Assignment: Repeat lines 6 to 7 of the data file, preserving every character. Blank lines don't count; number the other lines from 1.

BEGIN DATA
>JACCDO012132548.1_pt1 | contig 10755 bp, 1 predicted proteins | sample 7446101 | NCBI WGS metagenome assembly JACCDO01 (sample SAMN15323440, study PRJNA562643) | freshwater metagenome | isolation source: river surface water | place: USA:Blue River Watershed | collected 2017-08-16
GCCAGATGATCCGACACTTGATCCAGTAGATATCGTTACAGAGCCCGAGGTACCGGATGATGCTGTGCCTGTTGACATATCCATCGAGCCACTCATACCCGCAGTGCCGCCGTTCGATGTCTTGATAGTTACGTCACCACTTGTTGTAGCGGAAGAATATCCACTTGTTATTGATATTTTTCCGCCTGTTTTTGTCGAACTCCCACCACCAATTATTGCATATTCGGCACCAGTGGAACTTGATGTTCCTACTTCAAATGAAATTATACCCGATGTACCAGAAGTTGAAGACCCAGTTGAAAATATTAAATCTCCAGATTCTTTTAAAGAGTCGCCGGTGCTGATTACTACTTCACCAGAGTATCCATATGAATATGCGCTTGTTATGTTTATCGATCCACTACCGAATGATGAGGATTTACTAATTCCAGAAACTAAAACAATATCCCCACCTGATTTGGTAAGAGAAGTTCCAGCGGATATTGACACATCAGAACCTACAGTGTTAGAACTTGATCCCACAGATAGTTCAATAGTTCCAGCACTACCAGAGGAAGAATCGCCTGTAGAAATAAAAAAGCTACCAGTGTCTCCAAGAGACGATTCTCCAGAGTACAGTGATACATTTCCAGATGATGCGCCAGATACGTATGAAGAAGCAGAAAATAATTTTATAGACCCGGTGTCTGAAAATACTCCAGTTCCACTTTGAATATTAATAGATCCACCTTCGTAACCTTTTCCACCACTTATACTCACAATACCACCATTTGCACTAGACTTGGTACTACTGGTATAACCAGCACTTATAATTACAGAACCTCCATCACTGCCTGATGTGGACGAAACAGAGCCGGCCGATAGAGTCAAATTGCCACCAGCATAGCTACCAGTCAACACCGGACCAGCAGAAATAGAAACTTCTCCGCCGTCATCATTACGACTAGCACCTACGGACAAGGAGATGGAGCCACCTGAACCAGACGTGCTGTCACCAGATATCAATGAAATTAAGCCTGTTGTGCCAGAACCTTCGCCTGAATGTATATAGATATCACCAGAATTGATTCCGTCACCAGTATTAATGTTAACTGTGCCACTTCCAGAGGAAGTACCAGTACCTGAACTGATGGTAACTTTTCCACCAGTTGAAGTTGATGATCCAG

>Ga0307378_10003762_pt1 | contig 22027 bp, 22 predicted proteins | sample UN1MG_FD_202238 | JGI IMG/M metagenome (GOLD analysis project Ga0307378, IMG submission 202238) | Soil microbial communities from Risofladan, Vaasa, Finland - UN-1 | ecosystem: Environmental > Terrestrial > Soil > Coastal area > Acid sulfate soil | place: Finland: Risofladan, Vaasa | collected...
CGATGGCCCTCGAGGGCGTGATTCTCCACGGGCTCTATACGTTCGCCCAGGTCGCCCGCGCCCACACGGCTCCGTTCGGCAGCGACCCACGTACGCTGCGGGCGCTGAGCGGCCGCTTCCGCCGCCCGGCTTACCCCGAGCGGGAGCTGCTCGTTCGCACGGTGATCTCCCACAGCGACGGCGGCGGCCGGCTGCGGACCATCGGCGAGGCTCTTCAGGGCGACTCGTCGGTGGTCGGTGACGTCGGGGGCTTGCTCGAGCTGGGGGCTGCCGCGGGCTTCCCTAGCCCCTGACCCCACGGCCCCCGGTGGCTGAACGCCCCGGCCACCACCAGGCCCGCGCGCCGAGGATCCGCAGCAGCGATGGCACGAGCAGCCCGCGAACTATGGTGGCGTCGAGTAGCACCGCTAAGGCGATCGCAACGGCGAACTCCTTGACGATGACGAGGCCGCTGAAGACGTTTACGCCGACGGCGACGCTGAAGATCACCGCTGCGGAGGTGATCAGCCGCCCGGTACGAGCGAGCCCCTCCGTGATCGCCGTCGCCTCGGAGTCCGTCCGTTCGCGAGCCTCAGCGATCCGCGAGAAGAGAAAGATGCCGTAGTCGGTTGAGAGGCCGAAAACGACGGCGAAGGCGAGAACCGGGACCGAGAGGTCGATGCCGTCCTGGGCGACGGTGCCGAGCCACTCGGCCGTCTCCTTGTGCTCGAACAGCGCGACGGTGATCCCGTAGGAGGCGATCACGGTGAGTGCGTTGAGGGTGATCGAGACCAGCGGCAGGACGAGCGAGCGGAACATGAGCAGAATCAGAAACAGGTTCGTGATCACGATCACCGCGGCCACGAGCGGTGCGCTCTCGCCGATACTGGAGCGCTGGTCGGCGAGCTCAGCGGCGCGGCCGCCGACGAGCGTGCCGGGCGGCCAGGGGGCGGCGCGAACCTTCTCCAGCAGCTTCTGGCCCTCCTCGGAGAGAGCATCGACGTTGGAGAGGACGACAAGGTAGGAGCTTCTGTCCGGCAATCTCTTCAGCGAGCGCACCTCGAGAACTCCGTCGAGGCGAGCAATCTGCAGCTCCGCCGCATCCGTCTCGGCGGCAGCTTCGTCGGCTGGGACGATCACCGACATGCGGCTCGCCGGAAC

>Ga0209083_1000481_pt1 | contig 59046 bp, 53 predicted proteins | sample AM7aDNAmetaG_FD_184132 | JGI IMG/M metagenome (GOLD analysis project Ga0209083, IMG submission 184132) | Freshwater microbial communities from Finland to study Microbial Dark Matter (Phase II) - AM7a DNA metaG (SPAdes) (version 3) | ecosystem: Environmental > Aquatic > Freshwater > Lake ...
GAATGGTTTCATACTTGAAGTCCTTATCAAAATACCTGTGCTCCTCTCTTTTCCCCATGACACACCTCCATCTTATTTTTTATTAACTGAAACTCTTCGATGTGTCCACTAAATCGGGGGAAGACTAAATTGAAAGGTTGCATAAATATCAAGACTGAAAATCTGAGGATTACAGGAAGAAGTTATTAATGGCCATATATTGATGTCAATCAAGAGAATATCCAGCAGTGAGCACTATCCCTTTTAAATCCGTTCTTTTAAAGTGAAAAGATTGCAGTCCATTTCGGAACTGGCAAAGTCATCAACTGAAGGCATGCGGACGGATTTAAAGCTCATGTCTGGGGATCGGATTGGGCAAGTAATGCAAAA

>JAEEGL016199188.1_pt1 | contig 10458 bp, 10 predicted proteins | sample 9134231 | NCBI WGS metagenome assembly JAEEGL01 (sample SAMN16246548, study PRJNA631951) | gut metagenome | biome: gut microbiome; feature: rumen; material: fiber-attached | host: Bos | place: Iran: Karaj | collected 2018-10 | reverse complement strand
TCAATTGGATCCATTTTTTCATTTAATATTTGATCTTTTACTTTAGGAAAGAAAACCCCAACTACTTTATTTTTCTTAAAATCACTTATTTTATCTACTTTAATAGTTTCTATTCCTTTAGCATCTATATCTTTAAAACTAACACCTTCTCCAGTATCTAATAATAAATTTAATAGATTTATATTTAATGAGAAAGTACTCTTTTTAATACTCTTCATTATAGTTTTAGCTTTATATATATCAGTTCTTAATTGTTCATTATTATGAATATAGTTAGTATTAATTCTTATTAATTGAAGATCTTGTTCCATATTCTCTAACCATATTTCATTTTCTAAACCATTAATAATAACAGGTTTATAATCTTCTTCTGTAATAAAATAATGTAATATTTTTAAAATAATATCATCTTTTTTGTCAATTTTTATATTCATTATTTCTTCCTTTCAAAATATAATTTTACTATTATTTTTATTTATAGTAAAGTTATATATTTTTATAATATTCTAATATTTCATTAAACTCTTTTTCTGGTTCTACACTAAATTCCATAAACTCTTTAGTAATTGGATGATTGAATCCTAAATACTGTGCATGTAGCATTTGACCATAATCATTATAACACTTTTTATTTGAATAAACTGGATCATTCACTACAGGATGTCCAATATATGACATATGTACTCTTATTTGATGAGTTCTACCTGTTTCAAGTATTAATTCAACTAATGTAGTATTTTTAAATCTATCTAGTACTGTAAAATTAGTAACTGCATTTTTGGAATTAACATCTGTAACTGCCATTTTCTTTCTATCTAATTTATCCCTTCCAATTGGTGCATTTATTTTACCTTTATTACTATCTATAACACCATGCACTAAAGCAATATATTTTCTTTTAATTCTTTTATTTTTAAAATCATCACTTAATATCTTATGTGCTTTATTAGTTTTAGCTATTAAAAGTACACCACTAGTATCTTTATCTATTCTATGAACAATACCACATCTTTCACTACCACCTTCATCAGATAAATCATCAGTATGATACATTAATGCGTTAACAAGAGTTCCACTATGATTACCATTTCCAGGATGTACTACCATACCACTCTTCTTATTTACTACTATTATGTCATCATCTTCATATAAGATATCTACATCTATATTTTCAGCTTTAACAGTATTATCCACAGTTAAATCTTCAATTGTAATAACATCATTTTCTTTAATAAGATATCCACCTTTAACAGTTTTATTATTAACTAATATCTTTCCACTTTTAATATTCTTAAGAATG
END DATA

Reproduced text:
GAATGGTTTCATACTTGAAGTCCTTATCAAAATACCTGTGCTCCTCTCTTTTCCCCATGACACACCTCCATCTTATTTTTTATTAACTGAAACTCTTCGATGTGTCCACTAAATCGGGGGAAGACTAAATTGAAAGGTTGCATAAATATCAAGACTGAAAATCTGAGGATTACAGGAAGAAGTTATTAATGGCCATATATTGATGTCAATCAAGAGAATATCCAGCAGTGAGCACTATCCCTTTTAAATCCGTTCTTTTAAAGTGAAAAGATTGCAGTCCATTTCGGAACTGGCAAAGTCATCAACTGAAGGCATGCGGACGGATTTAAAGCTCATGTCTGGGGATCGGATTGGGCAAGTAATGCAAAA

>JAEEGL016199188.1_pt1 | contig 10458 bp, 10 predicted proteins | sample 9134231 | NCBI WGS metagenome assembly JAEEGL01 (sample SAMN16246548, study PRJNA631951) | gut metagenome | biome: gut microbiome; feature: rumen; material: fiber-attached | host: Bos | place: Iran: Karaj | collected 2018-10 | reverse complement strand